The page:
5. Hold off on Withdrawals
If you are close to retirement age (within 1-5 years), you may consider holding off on withdrawing from your retirement account and holding off on social security withdrawals. Even though this may slightly delay the retirement you’re dreaming of, you will be in a better position when the market recovers. By withdrawing during the downturn, you are locking in those losses and can lose quite a bit of principal balance. By delaying social security withdrawals, you will be eligible for a larger monthly payment when you decide to officially retire.
6. Defensive Approach
When it comes to personal investment style, everyone is unique. A good financial professional will listen to a client’s individual goals, and what level of risk they are comfortable with in their portfolio. Another factor that should be considered is age and when you plan to retire. Someone who has 30 years will have more room for risk than someone with 5 years.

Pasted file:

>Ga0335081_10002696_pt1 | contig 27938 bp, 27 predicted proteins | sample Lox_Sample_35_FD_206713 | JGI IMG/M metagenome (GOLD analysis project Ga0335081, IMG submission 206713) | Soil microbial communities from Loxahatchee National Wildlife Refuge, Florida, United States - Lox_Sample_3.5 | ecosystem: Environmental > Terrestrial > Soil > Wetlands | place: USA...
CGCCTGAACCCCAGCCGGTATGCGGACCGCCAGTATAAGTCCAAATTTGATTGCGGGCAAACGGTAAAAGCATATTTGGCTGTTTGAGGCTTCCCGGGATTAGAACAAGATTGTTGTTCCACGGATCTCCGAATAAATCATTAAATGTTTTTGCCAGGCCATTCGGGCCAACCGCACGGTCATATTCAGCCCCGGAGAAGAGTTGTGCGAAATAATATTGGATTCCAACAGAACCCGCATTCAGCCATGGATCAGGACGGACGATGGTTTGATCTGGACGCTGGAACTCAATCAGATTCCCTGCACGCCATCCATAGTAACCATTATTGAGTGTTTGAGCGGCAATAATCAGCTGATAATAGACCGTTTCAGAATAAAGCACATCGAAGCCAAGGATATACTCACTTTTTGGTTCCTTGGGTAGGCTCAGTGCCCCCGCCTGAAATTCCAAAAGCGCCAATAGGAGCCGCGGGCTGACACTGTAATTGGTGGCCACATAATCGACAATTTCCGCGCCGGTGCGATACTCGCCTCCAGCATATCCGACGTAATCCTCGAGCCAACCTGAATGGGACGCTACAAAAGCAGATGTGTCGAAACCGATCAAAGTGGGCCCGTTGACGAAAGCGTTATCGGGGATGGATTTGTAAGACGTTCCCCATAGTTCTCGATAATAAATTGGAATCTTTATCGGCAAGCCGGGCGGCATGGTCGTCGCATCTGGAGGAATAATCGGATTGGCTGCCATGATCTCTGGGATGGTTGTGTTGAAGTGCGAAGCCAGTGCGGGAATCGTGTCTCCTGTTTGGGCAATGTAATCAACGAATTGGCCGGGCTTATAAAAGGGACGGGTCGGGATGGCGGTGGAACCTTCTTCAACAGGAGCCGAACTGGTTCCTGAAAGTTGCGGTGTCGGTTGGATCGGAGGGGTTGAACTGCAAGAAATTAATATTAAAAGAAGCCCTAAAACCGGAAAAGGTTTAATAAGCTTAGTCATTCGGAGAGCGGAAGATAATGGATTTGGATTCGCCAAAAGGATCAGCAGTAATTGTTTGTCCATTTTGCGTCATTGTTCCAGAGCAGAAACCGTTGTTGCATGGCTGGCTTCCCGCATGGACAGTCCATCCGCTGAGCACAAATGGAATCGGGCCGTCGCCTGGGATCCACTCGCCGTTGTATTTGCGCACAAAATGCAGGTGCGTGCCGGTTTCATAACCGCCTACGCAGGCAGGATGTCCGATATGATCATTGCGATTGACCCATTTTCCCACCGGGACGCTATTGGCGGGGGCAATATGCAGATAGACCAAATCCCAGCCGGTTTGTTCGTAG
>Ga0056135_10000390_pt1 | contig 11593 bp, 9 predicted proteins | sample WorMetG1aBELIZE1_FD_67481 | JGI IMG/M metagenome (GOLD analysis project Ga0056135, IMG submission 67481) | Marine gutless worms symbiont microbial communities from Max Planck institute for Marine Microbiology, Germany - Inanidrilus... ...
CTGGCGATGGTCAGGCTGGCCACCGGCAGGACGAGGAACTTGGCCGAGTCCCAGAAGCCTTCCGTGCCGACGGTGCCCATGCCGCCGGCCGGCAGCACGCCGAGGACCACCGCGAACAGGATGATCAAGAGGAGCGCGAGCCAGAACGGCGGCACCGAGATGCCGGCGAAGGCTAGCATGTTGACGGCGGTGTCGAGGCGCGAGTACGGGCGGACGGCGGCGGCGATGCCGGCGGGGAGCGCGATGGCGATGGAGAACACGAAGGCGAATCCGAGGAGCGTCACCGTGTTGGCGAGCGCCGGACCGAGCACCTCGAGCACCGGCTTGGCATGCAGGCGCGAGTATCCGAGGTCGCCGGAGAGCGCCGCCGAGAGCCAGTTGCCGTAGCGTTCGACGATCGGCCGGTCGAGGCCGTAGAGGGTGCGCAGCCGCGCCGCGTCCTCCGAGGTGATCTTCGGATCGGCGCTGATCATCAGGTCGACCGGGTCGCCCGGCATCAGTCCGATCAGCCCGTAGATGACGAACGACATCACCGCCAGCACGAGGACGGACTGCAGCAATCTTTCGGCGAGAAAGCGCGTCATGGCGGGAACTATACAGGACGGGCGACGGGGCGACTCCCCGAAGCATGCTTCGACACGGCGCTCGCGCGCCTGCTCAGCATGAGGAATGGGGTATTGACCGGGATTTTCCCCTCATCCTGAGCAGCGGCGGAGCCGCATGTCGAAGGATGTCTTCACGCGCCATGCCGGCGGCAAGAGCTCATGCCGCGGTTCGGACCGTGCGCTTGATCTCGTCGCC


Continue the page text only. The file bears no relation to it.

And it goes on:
Artesys always begins by having participants complete a questionnaire to determine an appropriate amount of risk. For your offensive investors, we actively manage portfolios with a “buy and hold” strategy focused on maximizing returns whenever possible. When it comes to more conservative investors, we employ a tactically managed defensive strategy to “buy and sell,” protecting what investors already have.
– Don’t panic! The economy goes through cycles and what goes down will eventually come back up.
– Keep an emergency fund of 3-6 months available and try to pay down any debts (avoid taking on new debt).
– Ensure your portfolio is diversified and consider re-allocation- always talk to a financial professional beforehand.
– Consider taking a defensive approach when you are nearing retirement age to protect your assets.
– Get creative when it comes to investing, and continue to invest (even during a recession).